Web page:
Bruce Boudreau was asked about getting help on the blue line following the Wild’s 5-2 loss Thursday night in Chicago. But the unhappy coach seemed to provide a much broader answer.
“Well, we are going to have to do something,” Boudreau said. “I don’t know what we’re doing. I haven’t talked to Paul (Fenton, the Wild’s general manager) yet, obviously. I mean, we can’t continue. Something’s got to give. We can’t continue to go on like this or we’ll take ourselves right out of the playoff race.”
Boudreau isn’t wrong.
The Wild have lost five consecutive games, scoring five goals and getting one point in that time, and have fallen four points out of the eighth and final wild card spot in the Western Conference. Vancouver (40 points) and Edmonton (39) sit between the Wild (37) and eighth-place Dallas (41). The Wild are only four points ahead of the last place team in the conference, the Los Angeles Kings.
It’s no secret that Boudreau wants some help for his sinking team — since completing a 5-2 road trip in mid-November the Wild have gone 6-12-1 — and he wants it yesterday. He was brought here with the hope that he could do what Mike Yeo couldn’t and he’s now in the third season of a four-year, $12 million contract.
So far he has two first-round playoff exits to show for his efforts and right now he has a roster that is struggling to score goals, despite registering a season-high 48 shots on Thursday, and doesn’t appear anywhere near ready to compete with the upper-echelon teams in the league. The loss of defenseman Matt Dumba for at least three months following surgery only makes things worse.
Boudreau, who will turn 64 on Jan. 9, deserves better than this. He’s a good coach who wins in the regular season — eight first-place finishes in 11 seasons and more than 100 points in each of his first two years with the Wild — but has only gotten his team past the second round once and is 1-7 in Game 7s.
Boudreau and the Wild aren’t going to have to worry about playing hockey in the springtime the way things are going and the team’s run of six consecutive playoff berths is in jeopardy.
Chuck Fletcher, the general manager who hired Boudreau, would have almost certainly made a trade in the coming days to try to shake up things and spark his team. Considering this collection of Wild players always seems to need a kick in the breezers, it might have worked. But Fletcher was fired after the Wild’s third consecutive first-round playoff exit last season and replaced by Fenton.
It’s likely that Fenton has a much different agenda than Fletcher and that isn’t good news for Boudreau. Fenton, who helped build a Stanley Cup-contender as assistant general manager in Nashville, is going to do what he thinks is best for the Wild in the long term. That means the days of trading prospects and draft picks for immediate help are gone. At least for now.
Here’s where it gets interesting for everyone involved.
It sounds as if Wild owner Craig Leipold wasn’t kidding when he said he felt this roster only needed “tweaks” after Fenton was hired. Leipold believed he was sitting on a team that could contend with only a few minor alterations.
This view isn’t a surprise considering Leipold has no interest in losing season-ticket holders, doesn’t want to give up the revenue generated in the playoffs and, as a fan himself, wants to see his team win. Leipold also is in the seventh year of paying Zach Parise and Ryan Suter’s 13-year, $98 million contracts that were given out with the intent of bringing a Stanley Cup to Minnesota.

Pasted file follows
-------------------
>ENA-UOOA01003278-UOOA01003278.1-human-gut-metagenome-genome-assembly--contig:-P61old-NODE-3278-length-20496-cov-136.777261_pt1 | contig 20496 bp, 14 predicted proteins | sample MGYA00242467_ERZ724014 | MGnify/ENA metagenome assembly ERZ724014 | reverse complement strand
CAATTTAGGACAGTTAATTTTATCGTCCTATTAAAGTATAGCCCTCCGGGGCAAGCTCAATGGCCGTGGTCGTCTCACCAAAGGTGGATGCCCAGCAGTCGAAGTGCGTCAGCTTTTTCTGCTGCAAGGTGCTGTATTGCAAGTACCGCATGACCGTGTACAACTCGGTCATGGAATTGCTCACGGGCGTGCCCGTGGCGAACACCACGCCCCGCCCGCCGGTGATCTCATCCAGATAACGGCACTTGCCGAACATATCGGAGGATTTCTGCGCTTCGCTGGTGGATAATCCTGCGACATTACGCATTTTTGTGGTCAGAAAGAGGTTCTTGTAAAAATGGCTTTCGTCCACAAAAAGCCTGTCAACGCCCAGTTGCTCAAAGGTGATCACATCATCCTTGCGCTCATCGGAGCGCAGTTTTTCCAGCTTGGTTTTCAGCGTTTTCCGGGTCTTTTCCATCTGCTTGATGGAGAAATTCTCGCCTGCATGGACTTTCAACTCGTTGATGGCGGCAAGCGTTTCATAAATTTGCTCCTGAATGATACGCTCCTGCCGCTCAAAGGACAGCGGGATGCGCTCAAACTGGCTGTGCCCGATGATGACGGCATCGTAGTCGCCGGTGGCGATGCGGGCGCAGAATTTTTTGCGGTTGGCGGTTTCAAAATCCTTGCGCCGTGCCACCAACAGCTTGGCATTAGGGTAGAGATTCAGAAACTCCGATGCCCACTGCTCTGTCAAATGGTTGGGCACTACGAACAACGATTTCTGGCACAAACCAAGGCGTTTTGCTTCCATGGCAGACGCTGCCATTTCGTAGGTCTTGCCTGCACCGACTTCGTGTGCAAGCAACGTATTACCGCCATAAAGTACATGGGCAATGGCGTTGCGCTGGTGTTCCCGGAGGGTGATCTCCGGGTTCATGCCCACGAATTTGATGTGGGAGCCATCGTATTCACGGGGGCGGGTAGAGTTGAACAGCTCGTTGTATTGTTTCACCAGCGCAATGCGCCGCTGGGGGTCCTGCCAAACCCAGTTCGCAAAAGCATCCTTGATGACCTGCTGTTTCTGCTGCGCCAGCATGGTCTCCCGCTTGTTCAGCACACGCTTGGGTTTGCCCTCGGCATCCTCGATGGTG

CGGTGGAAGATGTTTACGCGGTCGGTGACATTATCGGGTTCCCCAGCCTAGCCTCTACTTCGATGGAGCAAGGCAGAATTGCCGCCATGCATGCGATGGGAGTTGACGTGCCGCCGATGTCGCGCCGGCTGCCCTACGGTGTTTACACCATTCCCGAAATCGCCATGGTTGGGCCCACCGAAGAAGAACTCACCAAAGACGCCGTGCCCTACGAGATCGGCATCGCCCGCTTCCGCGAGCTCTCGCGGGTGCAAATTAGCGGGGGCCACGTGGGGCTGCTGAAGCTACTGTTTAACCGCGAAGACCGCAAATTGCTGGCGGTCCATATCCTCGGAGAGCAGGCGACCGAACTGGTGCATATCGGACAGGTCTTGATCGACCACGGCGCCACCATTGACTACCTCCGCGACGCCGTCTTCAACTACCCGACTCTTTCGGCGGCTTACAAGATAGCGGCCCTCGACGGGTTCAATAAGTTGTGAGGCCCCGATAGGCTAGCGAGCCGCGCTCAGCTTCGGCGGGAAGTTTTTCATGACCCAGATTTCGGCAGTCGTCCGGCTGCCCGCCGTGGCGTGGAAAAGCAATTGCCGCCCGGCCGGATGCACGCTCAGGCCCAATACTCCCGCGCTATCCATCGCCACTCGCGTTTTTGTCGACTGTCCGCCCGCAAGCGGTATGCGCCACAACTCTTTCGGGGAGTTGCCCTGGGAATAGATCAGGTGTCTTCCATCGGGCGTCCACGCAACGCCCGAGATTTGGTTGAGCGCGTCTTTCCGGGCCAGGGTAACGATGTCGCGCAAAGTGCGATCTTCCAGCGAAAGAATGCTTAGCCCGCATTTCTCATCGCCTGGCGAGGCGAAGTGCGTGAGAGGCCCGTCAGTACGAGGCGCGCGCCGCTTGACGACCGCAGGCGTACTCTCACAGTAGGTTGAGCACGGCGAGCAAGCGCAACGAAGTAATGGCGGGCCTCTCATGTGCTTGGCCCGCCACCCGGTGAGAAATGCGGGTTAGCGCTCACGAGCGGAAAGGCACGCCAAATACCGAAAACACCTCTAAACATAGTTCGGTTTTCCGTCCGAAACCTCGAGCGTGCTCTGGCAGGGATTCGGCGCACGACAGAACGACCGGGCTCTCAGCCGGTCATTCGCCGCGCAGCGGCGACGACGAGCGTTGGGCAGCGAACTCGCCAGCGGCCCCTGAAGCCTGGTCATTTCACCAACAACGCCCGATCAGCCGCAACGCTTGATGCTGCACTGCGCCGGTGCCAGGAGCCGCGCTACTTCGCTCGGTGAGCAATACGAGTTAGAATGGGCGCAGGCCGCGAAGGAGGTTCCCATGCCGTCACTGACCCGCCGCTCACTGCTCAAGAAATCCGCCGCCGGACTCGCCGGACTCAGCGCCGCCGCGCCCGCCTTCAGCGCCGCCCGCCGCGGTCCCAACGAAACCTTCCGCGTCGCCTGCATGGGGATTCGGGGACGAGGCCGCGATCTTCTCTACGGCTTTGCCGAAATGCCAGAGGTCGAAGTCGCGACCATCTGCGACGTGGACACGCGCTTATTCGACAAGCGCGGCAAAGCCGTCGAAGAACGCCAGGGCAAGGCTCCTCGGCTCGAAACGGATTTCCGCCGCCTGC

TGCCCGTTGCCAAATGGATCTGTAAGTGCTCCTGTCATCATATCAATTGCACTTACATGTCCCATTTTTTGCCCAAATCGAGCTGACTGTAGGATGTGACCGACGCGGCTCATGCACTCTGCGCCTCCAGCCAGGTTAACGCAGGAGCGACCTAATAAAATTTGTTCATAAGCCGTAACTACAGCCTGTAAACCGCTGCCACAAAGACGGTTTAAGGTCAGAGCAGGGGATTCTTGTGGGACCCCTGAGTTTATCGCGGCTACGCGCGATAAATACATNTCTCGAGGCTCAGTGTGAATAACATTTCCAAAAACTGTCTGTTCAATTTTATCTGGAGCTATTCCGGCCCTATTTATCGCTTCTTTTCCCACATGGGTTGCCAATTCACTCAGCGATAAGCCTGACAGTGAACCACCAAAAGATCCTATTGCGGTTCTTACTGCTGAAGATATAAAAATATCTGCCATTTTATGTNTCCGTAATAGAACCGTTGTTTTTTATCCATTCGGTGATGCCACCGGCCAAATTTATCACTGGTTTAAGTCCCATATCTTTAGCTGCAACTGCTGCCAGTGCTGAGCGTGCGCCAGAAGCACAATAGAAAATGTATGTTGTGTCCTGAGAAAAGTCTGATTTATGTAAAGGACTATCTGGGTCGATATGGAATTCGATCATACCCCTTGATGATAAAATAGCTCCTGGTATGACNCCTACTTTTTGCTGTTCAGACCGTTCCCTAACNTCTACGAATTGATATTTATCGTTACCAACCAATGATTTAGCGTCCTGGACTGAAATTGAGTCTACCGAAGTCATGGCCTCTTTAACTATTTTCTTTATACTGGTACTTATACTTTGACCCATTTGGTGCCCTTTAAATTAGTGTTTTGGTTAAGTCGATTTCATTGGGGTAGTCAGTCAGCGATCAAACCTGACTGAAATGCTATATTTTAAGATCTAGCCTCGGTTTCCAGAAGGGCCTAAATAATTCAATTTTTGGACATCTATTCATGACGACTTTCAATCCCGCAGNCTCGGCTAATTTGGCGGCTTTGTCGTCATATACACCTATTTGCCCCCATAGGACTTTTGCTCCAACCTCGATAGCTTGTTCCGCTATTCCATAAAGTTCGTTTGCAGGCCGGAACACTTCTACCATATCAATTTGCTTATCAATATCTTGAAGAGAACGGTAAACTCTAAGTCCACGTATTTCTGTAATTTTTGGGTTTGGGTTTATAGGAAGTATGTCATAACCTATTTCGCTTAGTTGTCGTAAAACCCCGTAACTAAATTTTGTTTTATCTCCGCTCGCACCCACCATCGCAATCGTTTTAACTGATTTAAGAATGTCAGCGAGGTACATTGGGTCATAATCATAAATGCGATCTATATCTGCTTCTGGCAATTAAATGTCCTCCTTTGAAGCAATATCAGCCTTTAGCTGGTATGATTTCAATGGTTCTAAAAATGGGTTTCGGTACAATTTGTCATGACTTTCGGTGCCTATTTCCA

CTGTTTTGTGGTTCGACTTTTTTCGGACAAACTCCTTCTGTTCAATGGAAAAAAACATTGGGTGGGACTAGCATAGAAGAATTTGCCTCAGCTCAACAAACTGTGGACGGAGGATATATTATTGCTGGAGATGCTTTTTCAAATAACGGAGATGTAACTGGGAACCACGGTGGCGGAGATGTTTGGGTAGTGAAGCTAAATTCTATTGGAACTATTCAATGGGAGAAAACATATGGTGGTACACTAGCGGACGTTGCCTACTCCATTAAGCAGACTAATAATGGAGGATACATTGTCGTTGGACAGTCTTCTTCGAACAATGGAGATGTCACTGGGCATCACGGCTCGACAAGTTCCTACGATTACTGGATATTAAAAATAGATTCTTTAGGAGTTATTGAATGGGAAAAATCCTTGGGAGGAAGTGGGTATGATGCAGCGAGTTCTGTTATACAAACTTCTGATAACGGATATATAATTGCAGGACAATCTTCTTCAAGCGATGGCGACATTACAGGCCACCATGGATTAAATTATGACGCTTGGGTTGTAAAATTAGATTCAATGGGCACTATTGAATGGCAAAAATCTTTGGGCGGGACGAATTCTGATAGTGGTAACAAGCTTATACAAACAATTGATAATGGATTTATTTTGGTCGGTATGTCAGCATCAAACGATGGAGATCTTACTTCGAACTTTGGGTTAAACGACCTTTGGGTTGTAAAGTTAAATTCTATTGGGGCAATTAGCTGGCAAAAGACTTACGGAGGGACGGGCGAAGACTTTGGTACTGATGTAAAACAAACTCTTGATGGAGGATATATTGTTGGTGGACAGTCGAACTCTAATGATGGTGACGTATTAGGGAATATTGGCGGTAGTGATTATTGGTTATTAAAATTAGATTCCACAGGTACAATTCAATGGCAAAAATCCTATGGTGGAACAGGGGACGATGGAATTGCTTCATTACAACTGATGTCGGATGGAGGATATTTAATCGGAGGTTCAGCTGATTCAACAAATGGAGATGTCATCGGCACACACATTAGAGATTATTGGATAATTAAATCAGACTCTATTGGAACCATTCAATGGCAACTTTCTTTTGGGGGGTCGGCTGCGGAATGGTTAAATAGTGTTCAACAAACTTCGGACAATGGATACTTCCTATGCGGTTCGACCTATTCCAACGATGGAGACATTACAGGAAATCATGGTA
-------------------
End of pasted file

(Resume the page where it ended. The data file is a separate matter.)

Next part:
Whether Fenton has explained to Leipold that this current group isn’t going to win a Stanley Cup isn’t known and maybe the general manager is simply going to wait for Leipold to realize this himself. But if Fenton is doing his job, and there’s no reason to believe he isn’t, he is left with two options.
The first will be to maybe make a minor move but keep the majority of this team together and hope they miss the playoffs. That would allow Fenton to begin retooling the roster this offseason. The second would be to make a plea to Leipold to allow him to begin making moves around the Feb. 25 trade deadline and we don’t mean to add veterans.
Parise, Suter and Mikko Koivu have no-move clauses but there are plenty of pieces that could be moved, including center Eric Staal and goalie Devan Dubnyk. Both have modified no-trade clauses and the 34-year-old Staal, in the last season of his contract, could be a key addition to a contender. Fenton probably would be more than happy to deal Charlie Coyle and/or Nino Niederreiter, but they are both having such disappointing seasons it’s hard to believe they would bring back much of a return.
The one thing that Fenton can’t do is make a trade that sacrifices any future assets in order to get short-term help. Not unless that trade is a so one-sided in Minnesota’s favor that it results in the other general manager being dismissed shortly after its completion.
Fenton’s hands are tied because the Parise and Suter contracts don’t allow him to completely blow up the roster, but watching this team on a daily basis likely has made it clear that adding a piece or two that fits under the current cap isn’t going to change things.
Fenton could fire Boudreau — and he might do so, given he didn’t hire him — but again it’s become clear that jettisoning coaches isn’t the answer. Wild players got that when Yeo was fired and replaced by John Torchetti during the 2015-16 season. That team rallied to make the playoffs — the Furious Rallies at their finest — and then was dispatched by Dallas in six games in the opening round.
Boudreau isn’t the problem but making an immediate and largely cosmetic change to help him isn’t the answer. Boudreau isn’t going to like that but at this point, if Fenton wants to build an actual winner that can play deep into the springtime, his concern has to be the future of this franchise.